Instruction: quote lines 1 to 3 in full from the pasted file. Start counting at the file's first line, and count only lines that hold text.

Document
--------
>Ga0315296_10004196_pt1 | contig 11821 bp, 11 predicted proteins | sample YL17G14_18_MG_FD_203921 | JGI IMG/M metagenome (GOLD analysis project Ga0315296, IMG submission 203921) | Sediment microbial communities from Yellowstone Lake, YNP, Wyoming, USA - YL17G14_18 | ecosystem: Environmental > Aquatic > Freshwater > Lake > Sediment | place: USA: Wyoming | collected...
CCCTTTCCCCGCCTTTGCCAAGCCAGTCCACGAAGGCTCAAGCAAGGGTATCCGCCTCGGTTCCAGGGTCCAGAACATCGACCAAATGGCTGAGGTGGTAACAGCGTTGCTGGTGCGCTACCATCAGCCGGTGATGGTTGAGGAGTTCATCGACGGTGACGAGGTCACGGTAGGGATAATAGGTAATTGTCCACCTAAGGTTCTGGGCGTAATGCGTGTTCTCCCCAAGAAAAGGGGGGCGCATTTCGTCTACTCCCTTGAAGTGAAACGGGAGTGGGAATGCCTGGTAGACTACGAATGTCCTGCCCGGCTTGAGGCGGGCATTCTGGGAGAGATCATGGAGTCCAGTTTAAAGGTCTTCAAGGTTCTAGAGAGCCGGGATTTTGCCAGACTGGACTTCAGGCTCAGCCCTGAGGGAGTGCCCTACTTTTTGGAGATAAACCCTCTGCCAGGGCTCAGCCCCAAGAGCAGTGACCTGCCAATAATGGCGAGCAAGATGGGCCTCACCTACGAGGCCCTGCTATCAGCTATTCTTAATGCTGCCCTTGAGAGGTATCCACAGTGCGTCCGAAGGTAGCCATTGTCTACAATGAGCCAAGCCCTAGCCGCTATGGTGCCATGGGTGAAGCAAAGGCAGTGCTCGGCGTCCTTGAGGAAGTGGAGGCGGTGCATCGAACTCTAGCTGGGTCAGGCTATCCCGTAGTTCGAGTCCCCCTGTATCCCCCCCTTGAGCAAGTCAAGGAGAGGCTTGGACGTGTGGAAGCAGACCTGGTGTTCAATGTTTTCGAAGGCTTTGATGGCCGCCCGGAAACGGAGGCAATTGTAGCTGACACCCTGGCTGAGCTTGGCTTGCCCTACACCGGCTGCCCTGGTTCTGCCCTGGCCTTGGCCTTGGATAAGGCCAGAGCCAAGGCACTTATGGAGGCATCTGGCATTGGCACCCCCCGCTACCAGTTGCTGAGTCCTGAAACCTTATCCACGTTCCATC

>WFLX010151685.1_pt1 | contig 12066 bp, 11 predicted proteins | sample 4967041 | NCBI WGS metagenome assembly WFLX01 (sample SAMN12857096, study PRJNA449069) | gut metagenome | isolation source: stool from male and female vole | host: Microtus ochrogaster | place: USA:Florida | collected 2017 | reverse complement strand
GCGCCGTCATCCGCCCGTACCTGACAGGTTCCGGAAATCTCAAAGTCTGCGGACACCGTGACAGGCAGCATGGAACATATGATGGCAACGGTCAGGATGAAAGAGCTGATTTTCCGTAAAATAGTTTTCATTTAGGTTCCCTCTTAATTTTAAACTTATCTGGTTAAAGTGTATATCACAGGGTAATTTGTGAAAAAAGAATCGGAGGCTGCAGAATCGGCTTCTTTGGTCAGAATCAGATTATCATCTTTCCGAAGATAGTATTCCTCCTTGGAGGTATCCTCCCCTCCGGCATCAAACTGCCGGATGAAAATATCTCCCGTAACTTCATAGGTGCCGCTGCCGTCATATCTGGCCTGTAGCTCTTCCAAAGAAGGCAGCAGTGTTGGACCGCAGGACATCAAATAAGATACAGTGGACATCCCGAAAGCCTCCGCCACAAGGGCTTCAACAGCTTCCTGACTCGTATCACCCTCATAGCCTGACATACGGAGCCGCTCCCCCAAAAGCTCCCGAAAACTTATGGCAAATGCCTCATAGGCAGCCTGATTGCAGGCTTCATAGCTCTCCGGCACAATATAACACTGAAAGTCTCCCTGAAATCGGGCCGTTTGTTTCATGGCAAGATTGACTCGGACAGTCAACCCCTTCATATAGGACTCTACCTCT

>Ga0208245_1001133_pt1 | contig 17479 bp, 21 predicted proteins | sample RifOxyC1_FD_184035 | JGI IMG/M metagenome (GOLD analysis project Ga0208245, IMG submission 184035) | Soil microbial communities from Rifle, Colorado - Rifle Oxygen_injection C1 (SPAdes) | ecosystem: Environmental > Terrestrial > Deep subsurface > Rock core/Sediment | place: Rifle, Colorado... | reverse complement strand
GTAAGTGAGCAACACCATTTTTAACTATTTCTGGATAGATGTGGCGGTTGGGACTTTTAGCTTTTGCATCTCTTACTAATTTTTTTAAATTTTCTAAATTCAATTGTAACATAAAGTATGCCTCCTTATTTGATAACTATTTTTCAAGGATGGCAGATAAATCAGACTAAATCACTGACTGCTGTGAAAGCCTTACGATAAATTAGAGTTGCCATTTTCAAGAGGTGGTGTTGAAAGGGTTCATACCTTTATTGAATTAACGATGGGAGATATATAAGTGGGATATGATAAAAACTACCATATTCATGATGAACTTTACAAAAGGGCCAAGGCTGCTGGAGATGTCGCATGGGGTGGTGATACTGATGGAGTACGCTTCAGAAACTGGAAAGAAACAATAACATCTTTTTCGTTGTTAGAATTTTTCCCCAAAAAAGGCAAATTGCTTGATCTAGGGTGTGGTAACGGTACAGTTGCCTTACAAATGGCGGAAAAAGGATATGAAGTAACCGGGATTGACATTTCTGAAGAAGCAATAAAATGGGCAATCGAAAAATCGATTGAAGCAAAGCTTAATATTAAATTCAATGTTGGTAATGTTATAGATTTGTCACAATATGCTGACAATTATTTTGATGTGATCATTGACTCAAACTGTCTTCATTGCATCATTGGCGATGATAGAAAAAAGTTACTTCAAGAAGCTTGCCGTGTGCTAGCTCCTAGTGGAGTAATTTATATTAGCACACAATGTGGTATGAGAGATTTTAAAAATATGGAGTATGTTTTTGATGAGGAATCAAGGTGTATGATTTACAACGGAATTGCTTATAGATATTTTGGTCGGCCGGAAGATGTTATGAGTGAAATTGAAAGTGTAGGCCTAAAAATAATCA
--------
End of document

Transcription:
>Ga0315296_10004196_pt1 | contig 11821 bp, 11 predicted proteins | sample YL17G14_18_MG_FD_203921 | JGI IMG/M metagenome (GOLD analysis project Ga0315296, IMG submission 203921) | Sediment microbial communities from Yellowstone Lake, YNP, Wyoming, USA - YL17G14_18 | ecosystem: Environmental > Aquatic > Freshwater > Lake > Sediment | place: USA: Wyoming | collected...
CCCTTTCCCCGCCTTTGCCAAGCCAGTCCACGAAGGCTCAAGCAAGGGTATCCGCCTCGGTTCCAGGGTCCAGAACATCGACCAAATGGCTGAGGTGGTAACAGCGTTGCTGGTGCGCTACCATCAGCCGGTGATGGTTGAGGAGTTCATCGACGGTGACGAGGTCACGGTAGGGATAATAGGTAATTGTCCACCTAAGGTTCTGGGCGTAATGCGTGTTCTCCCCAAGAAAAGGGGGGCGCATTTCGTCTACTCCCTTGAAGTGAAACGGGAGTGGGAATGCCTGGTAGACTACGAATGTCCTGCCCGGCTTGAGGCGGGCATTCTGGGAGAGATCATGGAGTCCAGTTTAAAGGTCTTCAAGGTTCTAGAGAGCCGGGATTTTGCCAGACTGGACTTCAGGCTCAGCCCTGAGGGAGTGCCCTACTTTTTGGAGATAAACCCTCTGCCAGGGCTCAGCCCCAAGAGCAGTGACCTGCCAATAATGGCGAGCAAGATGGGCCTCACCTACGAGGCCCTGCTATCAGCTATTCTTAATGCTGCCCTTGAGAGGTATCCACAGTGCGTCCGAAGGTAGCCATTGTCTACAATGAGCCAAGCCCTAGCCGCTATGGTGCCATGGGTGAAGCAAAGGCAGTGCTCGGCGTCCTTGAGGAAGTGGAGGCGGTGCATCGAACTCTAGCTGGGTCAGGCTATCCCGTAGTTCGAGTCCCCCTGTATCCCCCCCTTGAGCAAGTCAAGGAGAGGCTTGGACGTGTGGAAGCAGACCTGGTGTTCAATGTTTTCGAAGGCTTTGATGGCCGCCCGGAAACGGAGGCAATTGTAGCTGACACCCTGGCTGAGCTTGGCTTGCCCTACACCGGCTGCCCTGGTTCTGCCCTGGCCTTGGCCTTGGATAAGGCCAGAGCCAAGGCACTTATGGAGGCATCTGGCATTGGCACCCCCCGCTACCAGTTGCTGAGTCCTGAAACCTTATCCACGTTCCATC

>WFLX010151685.1_pt1 | contig 12066 bp, 11 predicted proteins | sample 4967041 | NCBI WGS metagenome assembly WFLX01 (sample SAMN12857096, study PRJNA449069) | gut metagenome | isolation source: stool from male and female vole | host: Microtus ochrogaster | place: USA:Florida | collected 2017 | reverse complement strand